Choose Your Metaphors Carefully: The Church Is A Pasture Not A Business

35 years ago, when I began seminary, the “church growth” movement was hitting its stride. In a course taught by an adjunct professor with a Harvard MBA we were taught how be efficient just the way successful CEOs are. Later, in the church growth literature with which pastors and churches were then inundated (and, in some cases, still are), we were told that the old metaphors for ministry were old-fashioned and must be replaced. Instead of talking about sheep, pastures, and pastors (shepherds), we should begin thinking in more sophisticated, urban categories. Pastors were told to model themselves after Chief Executive Officers. I recall a pastor saying to me, “I’m not a pastor, I am a rancher.” That was a clever way to retain some of the agrarian flavor of the biblical language while turning the image on its head. We were supposed to infer that this “rancher” was too important and too busy overseeing the whole spread, to strain the metaphor, to look after individual head of livestock. Rather, like a successful rancher, he checks out his flock via helicopter and satellite. He has hired hands, who actually handle the livestock and their problems.

The Biblical Picture

Some years ago one of my colleagues pointed out two great problems with this trend: 1) it turns Scripture on its head; 2) metaphors are not innocent. They carry a message within them. When a minister (that very title is significant) identifies not as a servant, which is what minister signifies, but as a boss (e.g., CEO) in a prosperous-looking glass tower he has not “translated” the biblical image to late-modern urban life. He has changed the biblical picture.

Our Lord was familiar with cities. He was crucified just outside a city (Heb 13:12) not by rubes and farmers but by the urbane, the powerful, and the sophisticated. Nevertheless, he consistently invoked agrarian imagery to describe the relationship between himself and his people: “Then Jesus said to them, “You will all fall away because of me this night. For it is written, ‘I will strike the shepherd, and the sheep of the flock will be scattered’” (Matt 26:31; ESV). “I am the good shepherd. The good shepherd lays down his life for the sheep” (John 10:11; ESV). He compared himself to the owner of a vineyard (Matt 20), another agrarian image but he never compared himself or his servants to corporate moguls. The writer to the Hebrews blesses the ascended and glorified Jesus as “the great shepherd of the sheep” (Heb 13:20). The Apostle Peter describes Jesus as “the Shepherd and Overseer of your souls” (1 Pet 2:25) and “the chief Shepherd” (1 Pet 5:1). The Apostle Paul gives us a list of offices, one of which shepherd is or pastor (ποιμένας). Peter exhorts the elders to “shepherd the flock of God that is among you…” (1 Peter 5:2; ESV).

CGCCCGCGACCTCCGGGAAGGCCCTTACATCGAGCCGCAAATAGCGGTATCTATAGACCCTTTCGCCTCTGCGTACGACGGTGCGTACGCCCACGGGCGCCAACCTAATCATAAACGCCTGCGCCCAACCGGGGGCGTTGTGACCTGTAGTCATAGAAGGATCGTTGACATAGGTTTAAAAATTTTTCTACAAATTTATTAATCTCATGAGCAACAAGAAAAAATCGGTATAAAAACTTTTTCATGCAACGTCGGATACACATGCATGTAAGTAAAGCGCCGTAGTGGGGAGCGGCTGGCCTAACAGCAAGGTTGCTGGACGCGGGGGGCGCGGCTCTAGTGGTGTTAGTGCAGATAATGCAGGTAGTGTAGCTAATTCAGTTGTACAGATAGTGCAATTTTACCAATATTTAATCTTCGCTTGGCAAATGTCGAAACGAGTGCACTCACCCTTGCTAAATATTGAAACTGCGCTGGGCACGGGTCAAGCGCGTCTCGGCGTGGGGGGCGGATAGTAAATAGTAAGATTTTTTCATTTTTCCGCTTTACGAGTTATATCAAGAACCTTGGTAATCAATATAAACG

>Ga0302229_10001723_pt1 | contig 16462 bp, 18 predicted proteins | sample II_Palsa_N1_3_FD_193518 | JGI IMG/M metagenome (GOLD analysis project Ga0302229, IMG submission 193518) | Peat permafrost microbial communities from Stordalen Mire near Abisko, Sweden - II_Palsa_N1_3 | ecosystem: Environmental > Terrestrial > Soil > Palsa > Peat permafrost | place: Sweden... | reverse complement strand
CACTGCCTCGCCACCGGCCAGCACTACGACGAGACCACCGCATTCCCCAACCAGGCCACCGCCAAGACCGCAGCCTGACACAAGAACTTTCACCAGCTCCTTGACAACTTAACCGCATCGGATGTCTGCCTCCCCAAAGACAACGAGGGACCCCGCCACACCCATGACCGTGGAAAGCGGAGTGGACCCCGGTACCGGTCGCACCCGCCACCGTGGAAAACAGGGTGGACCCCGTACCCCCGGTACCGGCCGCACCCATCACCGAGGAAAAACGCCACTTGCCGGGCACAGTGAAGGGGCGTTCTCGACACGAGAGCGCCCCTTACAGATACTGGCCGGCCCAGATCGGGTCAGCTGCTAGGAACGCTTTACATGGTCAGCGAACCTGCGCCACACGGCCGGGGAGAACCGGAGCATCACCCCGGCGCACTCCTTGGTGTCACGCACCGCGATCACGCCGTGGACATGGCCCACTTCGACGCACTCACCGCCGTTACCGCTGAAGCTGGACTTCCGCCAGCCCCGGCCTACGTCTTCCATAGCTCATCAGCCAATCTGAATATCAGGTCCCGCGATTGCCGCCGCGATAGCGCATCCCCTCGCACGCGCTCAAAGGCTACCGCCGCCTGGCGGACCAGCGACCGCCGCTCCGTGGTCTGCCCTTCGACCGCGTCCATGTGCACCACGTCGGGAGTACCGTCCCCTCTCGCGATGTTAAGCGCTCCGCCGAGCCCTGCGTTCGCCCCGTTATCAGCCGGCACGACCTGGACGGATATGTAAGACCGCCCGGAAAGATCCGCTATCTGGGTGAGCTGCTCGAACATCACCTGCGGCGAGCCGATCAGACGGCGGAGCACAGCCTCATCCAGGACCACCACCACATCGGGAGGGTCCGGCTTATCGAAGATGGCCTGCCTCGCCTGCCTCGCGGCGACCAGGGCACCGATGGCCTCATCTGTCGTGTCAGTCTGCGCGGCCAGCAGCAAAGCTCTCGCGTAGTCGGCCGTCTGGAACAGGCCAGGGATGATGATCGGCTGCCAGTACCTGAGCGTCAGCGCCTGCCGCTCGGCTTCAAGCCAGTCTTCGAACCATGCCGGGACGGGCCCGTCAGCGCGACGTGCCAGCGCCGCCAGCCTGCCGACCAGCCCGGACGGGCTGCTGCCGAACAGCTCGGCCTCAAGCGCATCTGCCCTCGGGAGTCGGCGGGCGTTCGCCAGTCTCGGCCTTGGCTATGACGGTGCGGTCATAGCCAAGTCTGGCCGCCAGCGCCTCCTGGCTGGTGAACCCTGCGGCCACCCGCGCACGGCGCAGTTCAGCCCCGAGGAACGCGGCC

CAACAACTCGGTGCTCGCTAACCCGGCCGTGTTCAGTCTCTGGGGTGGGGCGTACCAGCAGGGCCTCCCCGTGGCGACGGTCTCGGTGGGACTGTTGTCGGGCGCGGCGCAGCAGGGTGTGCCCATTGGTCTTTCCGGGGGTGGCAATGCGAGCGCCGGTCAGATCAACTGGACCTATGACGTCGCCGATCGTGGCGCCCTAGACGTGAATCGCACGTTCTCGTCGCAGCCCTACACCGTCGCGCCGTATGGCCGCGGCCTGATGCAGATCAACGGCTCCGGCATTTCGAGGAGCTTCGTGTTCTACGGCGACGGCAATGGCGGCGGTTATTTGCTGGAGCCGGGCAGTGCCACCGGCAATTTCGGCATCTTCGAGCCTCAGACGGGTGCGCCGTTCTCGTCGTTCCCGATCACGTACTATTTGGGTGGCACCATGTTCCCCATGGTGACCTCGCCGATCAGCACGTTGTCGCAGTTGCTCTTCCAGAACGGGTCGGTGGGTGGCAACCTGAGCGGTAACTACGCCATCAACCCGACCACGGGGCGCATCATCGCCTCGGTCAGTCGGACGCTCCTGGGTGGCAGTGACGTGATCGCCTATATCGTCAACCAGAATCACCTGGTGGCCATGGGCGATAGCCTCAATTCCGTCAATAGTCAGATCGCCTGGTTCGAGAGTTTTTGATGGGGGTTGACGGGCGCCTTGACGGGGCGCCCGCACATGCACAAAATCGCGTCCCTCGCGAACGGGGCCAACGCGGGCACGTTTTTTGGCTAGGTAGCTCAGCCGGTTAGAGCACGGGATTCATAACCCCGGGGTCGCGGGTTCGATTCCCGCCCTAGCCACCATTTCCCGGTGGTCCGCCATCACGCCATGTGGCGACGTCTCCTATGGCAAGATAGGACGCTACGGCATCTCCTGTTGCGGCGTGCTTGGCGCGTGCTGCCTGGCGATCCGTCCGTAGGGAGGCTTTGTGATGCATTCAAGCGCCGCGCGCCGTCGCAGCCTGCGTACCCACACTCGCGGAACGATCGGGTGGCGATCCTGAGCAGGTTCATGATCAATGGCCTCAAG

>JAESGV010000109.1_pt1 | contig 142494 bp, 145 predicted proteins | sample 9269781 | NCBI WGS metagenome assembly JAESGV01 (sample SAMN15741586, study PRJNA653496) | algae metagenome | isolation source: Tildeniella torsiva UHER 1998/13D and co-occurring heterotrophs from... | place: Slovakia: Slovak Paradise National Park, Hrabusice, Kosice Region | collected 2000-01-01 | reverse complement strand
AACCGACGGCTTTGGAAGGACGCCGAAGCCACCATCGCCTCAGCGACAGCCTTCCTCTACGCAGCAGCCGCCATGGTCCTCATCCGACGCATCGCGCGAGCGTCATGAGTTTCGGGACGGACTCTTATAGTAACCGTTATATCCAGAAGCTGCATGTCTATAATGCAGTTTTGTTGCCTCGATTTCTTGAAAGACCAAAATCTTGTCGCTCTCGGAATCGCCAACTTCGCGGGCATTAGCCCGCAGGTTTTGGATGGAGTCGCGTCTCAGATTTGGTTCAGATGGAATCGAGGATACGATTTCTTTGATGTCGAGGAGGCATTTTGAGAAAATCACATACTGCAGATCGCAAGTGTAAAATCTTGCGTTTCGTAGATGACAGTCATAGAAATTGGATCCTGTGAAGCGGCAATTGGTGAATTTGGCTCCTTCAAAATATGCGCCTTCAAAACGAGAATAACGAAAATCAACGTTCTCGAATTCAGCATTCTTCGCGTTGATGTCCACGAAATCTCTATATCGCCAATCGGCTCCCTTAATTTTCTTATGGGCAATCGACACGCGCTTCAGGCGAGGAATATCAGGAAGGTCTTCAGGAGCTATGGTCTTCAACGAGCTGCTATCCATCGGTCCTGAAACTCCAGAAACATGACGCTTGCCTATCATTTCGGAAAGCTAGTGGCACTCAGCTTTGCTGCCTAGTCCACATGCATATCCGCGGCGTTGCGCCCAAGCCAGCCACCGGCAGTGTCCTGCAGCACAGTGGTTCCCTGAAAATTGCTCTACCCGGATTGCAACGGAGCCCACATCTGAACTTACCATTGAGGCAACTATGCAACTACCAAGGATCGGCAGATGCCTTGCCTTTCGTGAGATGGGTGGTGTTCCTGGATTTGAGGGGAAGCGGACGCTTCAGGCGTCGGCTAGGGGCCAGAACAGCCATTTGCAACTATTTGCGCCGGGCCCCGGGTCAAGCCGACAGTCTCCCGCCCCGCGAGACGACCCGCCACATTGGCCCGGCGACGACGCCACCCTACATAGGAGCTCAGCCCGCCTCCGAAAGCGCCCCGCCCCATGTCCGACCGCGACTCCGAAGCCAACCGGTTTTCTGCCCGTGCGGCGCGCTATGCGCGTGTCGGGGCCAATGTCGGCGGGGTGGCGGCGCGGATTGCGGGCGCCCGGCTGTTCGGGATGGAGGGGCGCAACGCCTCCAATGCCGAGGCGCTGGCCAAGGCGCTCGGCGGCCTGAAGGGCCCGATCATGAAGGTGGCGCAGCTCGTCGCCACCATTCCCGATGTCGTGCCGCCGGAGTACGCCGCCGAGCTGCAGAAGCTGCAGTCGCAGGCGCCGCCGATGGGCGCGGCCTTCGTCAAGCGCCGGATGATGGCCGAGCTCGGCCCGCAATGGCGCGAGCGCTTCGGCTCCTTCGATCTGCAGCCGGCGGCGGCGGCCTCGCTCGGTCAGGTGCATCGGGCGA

Why It Matters

It is worth reminding ourselves of these truths in light of some of the revelations emerging from the scandal surrounding the Chicagoland mega-church, Harvest Bible Chapel. Of all the things that have been discussed one aspect of the scandal that impressed me straight away was the use of NDAs (non-disclosure agreements) at HBC. This is a common business practice whereby a company might require an employee to keep business secrets or certain transactions confidential. When high-ranking executives leave a company they sometimes do so with a NDA in their pocket guaranteeing that neither side with release the details of the settlement to the public.

As common as NDAs are in business so strange are they to the only institution that our Lord personally established and authorized to carry on his business: the visible church (see Matt chapters 16 and 18; 28:18–20). To be sure, there are confidential dealings in the church. People confess their worst fears and sins to their pastors and elders and those things are to held in confidence (unless they involve a criminal matter). The church’s message, however, is public. Her business, except in very limited circumstances, is to be conducted in public. So, our assemblies (e.g., the local gatherings of ministers, elders, and deacons) are open to the members and our regional and national gatherings of ministers and elders are open to the members. When these bodies must discuss a sensitive disciplinary matter they go into a brief “executive session,” during which the room is cleared of any present who are not authorized to hear such things. When executive session ends, members are encouraged to return.